The leaves may be called qasilinnait, or atungaujat, and may also be known as the plant that numbs the tongue (Ootoova et al. 2001). Atungaujat in Iglulik are leaves of mountain avens. In some communities in South Baffin the term is used for grilled mushrooms. In some communities in both North and South Baffin, it refers to leaves that seem to sprout individually right from the ground, are reddish in colour, and shaped like willow leaves. These leaves are known as alatsaujat in other communities.

Mountain avens plants were used to determine the seasons, particularly in the summer. When they are curled tightly it means it is midsummer. As soon as they start to uncoil it is the approach of autumn (Lucien Ukaliannuk, personal communication, in Mallory and Aiken 2004). These plants were called mannik in the spring when birds start to lay eggs and saggaruut at the next stage when the hairs on the caribou had moulted and been replaced by thin hair. Akkulliruut was the name given when the fruits start to uncoil (Michel Krpaaq, personal communication, in Mallory and Aiken 2004). Eva Aariak (personal communication, 2006) noted that the words mannik, saggaruut, and akkulliruut are names of months rather than names applied to this species in particular. When the seed heads are tightly twisted, caribou skins are too thin to make clothing. As the seed heads untwist, caribou skins are suitable for women's clothing. When the seed heads are fully open, caribou skins are suitable for men's clothing.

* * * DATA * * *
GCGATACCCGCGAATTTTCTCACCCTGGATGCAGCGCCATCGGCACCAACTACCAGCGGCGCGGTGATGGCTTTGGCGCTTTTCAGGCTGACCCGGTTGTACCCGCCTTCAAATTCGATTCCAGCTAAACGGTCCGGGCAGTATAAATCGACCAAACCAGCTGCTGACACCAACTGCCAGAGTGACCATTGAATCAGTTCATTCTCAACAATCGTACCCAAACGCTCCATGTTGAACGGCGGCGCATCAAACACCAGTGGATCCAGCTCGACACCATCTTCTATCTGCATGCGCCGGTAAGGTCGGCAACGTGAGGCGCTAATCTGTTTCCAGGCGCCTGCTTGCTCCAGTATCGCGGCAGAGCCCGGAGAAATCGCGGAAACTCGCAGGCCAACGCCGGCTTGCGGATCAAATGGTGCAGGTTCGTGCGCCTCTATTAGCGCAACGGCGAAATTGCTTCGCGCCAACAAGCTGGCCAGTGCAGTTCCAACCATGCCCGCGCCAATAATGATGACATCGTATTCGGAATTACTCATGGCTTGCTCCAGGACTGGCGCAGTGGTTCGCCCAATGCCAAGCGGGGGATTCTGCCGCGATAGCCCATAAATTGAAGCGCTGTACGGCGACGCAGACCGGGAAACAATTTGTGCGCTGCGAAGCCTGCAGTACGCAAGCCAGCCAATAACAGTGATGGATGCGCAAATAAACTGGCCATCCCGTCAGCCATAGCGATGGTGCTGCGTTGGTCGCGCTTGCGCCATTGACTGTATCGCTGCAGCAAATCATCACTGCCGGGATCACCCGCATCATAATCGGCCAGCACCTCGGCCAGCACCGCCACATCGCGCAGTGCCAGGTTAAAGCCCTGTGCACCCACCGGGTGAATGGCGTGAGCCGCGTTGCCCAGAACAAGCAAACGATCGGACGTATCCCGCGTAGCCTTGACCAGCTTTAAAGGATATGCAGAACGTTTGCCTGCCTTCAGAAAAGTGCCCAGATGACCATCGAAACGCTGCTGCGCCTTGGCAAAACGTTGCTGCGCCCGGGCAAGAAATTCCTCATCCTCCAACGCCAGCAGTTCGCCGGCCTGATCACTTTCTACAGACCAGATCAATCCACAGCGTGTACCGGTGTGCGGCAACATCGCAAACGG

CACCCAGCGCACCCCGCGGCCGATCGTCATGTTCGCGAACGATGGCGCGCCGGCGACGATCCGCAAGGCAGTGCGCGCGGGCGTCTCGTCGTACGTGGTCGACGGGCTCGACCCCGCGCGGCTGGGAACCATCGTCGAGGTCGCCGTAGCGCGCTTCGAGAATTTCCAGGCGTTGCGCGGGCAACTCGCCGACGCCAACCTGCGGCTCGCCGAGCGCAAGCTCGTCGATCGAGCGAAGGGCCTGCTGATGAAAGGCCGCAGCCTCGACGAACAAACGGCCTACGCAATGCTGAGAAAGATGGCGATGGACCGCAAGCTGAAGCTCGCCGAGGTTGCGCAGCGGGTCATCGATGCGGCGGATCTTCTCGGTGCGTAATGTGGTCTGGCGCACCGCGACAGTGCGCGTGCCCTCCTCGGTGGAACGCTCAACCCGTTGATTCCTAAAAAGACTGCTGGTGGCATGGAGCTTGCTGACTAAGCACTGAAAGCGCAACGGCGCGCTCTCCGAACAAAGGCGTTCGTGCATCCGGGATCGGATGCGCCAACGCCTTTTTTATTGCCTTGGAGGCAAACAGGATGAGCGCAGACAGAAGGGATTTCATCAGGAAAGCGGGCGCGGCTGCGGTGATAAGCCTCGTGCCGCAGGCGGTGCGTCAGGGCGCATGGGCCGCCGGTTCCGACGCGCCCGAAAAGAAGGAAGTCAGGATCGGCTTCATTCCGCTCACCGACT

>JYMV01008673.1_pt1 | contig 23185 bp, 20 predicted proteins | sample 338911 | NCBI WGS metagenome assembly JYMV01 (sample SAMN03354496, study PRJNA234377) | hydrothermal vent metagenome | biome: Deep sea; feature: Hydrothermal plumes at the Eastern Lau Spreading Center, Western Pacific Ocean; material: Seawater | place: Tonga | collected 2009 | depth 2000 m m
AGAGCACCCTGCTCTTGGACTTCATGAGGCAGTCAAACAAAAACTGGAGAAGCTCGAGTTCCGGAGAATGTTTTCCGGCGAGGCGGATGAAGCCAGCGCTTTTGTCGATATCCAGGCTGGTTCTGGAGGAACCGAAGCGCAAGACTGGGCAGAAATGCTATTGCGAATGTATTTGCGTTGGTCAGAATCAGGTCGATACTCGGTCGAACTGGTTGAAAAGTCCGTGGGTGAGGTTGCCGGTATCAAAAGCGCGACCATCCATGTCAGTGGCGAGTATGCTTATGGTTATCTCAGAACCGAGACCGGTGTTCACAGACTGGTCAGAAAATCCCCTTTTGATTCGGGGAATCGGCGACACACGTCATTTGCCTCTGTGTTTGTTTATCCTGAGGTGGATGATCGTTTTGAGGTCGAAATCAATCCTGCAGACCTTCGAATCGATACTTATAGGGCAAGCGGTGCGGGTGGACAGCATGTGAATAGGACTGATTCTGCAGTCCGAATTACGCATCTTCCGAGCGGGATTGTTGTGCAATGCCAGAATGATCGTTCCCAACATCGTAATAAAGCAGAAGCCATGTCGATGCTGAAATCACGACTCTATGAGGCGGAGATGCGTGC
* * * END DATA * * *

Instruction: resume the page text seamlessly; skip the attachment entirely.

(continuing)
Ecology and habitat. Substrates: wet meadows (rarely, e.g., CAN 264266), depressions of low-centre polygons (occasionally, e.g., CAN 74268), river terraces, tundra, slopes, ridges; imperfectly drained moist areas (rarely), dry, moderately well-drained areas; rocks, gravel, sand, silt, clay; with low organic content.

North American distribution. A ubiquitous pioneer species of frost-heaved, calcareous, gravelly, and rocky barrens, and in the western islands it probably is the most common and widespread flowering plant. Alaska, Yukon, Northwest Territories Islands, continental Northwest Territories, Nunavut Islands, continental Nunavut, northern Quebec, Labrador. Range in the Canadian Arctic Archipelago widespread. Common. Arctic. Arctic islands: Baffin, Devon, Ellesmere, Axel Heiberg, Parry islands (Bathurst, Emerald, Melville, Prince Patrick), Cornwallis, Banks, Victoria (Steffanson), Prince of Wales, Somerset, King William, Southampton, Coats (Air Force, Digges, Prince Charles, Resolution, Lower Savage, Salisbury and Melville peninsulas).